Taiwan Fears for Its Security As China's Xi Jinping Eyes Re-Election

Taiwan can expect more pressure from Beijing next year as Chinese leader Xi Jinping prepares for a historic third term, the island's intelligence agency has predicted.

"Beijing's long-term strategic ambitions for Taiwan are clear for all to see," said the director of Taipei's National Security Bureau, Chen Ming-tong, urging "unity" among citizens who want to preserve their "free and democratic way of life."

In a parliamentary report sent to lawmakers on Thursday, the bureau said it feared "increased pressure on Taiwan's national security" ahead of the Chinese Communist Party's 20th National Congress in 2022.

"Because Xi has removed term limits from the [Chinese] constitution, I'm afraid he'll still be there after the 20th National Congress," Chen told reporters in Taipei.

The National Congress is held every five years and has featured personnel changes at the very top of the Chinese leadership. However, analysts say Xi hopes to achieve Mao Zedong-level cult status within the party by securing re-election next year.

Xi's ambition will manifest itself in Beijing's continued hardline stance on sovereignty, adding to the pressure on Taipei, said the intelligence agency report.

The Communist Party centennial, which is in July, will also increase tensions, the National Security Bureau predicts. The Chinese government claims Taiwan as part of its territory; in the 100th year since the party's founding, it will be determined to show there is "no room for compromise" on the island.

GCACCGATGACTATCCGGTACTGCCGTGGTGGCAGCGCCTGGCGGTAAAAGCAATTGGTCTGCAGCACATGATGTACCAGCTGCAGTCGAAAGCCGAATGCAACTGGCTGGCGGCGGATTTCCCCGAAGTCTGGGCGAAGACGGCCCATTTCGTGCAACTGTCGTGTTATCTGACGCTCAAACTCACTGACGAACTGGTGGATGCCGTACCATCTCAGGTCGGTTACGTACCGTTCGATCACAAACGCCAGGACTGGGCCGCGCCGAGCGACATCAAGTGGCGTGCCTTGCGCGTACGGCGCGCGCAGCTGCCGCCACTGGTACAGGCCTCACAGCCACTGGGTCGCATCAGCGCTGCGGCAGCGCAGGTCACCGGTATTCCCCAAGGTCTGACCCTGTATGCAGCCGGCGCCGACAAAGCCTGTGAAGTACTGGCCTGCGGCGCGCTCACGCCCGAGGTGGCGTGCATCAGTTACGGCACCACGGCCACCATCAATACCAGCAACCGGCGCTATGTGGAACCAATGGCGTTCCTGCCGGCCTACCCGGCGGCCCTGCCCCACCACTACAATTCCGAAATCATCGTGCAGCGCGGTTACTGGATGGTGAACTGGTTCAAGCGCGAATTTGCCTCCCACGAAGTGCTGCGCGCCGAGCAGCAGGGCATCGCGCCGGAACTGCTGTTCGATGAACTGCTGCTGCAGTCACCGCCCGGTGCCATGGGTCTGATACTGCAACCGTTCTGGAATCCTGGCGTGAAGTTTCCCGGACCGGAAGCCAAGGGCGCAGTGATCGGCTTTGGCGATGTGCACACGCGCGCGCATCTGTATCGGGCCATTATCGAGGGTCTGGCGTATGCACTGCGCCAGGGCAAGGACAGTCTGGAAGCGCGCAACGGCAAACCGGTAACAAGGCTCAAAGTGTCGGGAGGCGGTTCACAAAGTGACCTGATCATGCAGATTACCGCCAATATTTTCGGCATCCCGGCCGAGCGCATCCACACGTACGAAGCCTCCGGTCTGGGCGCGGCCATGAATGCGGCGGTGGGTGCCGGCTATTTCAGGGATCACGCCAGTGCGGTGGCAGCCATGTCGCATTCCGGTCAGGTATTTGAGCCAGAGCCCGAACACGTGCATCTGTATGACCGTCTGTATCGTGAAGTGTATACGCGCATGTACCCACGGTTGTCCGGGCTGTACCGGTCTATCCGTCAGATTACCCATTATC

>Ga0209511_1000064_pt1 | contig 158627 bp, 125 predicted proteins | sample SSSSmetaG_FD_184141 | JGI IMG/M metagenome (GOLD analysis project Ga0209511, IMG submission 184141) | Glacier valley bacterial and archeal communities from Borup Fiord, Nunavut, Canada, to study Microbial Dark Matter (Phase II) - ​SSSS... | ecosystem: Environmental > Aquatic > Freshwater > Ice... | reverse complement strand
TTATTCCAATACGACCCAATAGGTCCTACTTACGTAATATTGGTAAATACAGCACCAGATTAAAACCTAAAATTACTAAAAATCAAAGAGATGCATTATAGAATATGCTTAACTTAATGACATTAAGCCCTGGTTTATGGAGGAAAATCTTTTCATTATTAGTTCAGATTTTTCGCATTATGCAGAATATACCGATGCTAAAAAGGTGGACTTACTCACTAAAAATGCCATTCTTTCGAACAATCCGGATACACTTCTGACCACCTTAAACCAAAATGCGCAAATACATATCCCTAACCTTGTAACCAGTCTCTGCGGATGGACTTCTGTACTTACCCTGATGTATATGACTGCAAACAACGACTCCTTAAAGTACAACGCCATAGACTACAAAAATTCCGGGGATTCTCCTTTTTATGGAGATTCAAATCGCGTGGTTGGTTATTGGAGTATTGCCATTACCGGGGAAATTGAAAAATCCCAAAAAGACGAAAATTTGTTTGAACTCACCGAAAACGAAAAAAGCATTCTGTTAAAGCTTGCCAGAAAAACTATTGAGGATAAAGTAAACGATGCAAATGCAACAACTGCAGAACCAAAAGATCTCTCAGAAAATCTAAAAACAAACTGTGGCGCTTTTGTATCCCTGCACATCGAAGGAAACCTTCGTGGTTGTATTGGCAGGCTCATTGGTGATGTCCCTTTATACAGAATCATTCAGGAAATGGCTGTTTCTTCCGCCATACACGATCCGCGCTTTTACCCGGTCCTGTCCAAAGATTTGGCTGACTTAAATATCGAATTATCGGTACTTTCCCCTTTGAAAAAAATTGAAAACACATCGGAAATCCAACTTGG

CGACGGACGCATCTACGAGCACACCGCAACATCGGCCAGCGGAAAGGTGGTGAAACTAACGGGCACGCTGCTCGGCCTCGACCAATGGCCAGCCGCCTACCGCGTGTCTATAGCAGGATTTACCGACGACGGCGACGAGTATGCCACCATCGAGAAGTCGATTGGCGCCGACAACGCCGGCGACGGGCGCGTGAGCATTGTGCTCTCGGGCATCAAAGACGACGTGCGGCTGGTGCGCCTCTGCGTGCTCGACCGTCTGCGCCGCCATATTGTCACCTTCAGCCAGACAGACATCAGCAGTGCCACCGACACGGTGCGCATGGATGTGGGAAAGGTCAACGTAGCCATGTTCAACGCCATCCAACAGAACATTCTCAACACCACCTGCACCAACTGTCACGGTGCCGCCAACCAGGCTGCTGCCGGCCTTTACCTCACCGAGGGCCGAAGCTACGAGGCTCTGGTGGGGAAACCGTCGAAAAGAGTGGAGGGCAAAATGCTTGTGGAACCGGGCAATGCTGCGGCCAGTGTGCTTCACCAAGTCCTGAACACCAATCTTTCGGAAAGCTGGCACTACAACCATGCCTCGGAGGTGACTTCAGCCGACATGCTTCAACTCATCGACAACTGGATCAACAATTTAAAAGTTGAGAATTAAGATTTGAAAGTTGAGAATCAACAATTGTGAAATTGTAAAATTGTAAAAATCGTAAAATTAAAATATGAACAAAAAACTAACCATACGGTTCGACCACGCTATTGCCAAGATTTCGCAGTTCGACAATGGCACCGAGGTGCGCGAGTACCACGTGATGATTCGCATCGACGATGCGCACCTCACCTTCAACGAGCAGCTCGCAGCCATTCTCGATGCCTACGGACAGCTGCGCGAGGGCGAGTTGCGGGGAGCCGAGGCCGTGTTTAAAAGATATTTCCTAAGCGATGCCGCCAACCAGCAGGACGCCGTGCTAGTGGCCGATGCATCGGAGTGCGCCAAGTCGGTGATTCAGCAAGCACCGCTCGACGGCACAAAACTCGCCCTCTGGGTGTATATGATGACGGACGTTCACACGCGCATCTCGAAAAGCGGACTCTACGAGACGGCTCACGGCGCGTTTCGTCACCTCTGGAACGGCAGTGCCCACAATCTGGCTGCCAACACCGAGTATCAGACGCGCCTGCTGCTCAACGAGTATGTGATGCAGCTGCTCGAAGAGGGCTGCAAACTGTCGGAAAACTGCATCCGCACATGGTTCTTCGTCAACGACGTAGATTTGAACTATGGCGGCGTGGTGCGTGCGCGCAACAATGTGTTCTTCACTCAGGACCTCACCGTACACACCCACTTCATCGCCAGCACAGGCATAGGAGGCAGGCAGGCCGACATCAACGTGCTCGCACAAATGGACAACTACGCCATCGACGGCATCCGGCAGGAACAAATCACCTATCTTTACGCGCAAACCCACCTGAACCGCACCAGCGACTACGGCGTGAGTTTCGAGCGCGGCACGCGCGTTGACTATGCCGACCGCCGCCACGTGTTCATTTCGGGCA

Documents for staff in the Beijing government's Taiwan Affairs Office have all listed "opposing independence and promoting integration and unification" as "core tasks" for 2021, the report said.

Announcing a 100-day countdown to the summer's celebrations, a Chinese official revealed last week that the Communist Party now has 91.91 million card-carrying members. Wang Xiaohui, head of the publicity department, called it the "largest Marxist ruling party in the world."

Chen, who was appointed head of intelligence in President Tsai Ing-wen's cabinet reshuffle in February, said China's assertiveness in its surrounding waters—including frequent warplane flights and the passing of its Coast Guard Law—had raised the risks of conflict in the Taiwan Strait, East China Sea and South China Sea.

People's Liberation Army aircraft had flown more than 170 sorties into Taiwan's air defense identification zone as of Tuesday 5 p.m., he told defense committee members.

Chinese coast guard ships had also harassed Japanese fishing vessels within the territorial waters of the Diaoyutai Islands seven times in March, he added, referring to the Japan-controlled Senkakus.

Taipei's intelligence chief fielded several questions about comments made by Admirals Philip Davidson and John Aquilino—the current head of U.S. Indo-Pacific Command and his expected successor.

This month, both U.S. Navy officials warned about the looming threat of a Chinese invasion of Taiwan.

"Beijing's resolve to unify Taiwan has never weakened since 1949," Chen told lawmakers, referencing the Chinese Civil War and the Kuomintang-led Republic of China retreat to Taiwan.

Chen added: "Don't underestimate Beijing's ambitions. [An attack] can happen at any time. We must know our enemy and let China know the huge costs involved in order to deter [military] action."

Taiwan Intelligence Chief Predicts Xi Jinping Re-election
Chen Ming-tong, Taipei's intelligence chief and director of the National Security Bureau. SAM YEH/AFP via Getty Images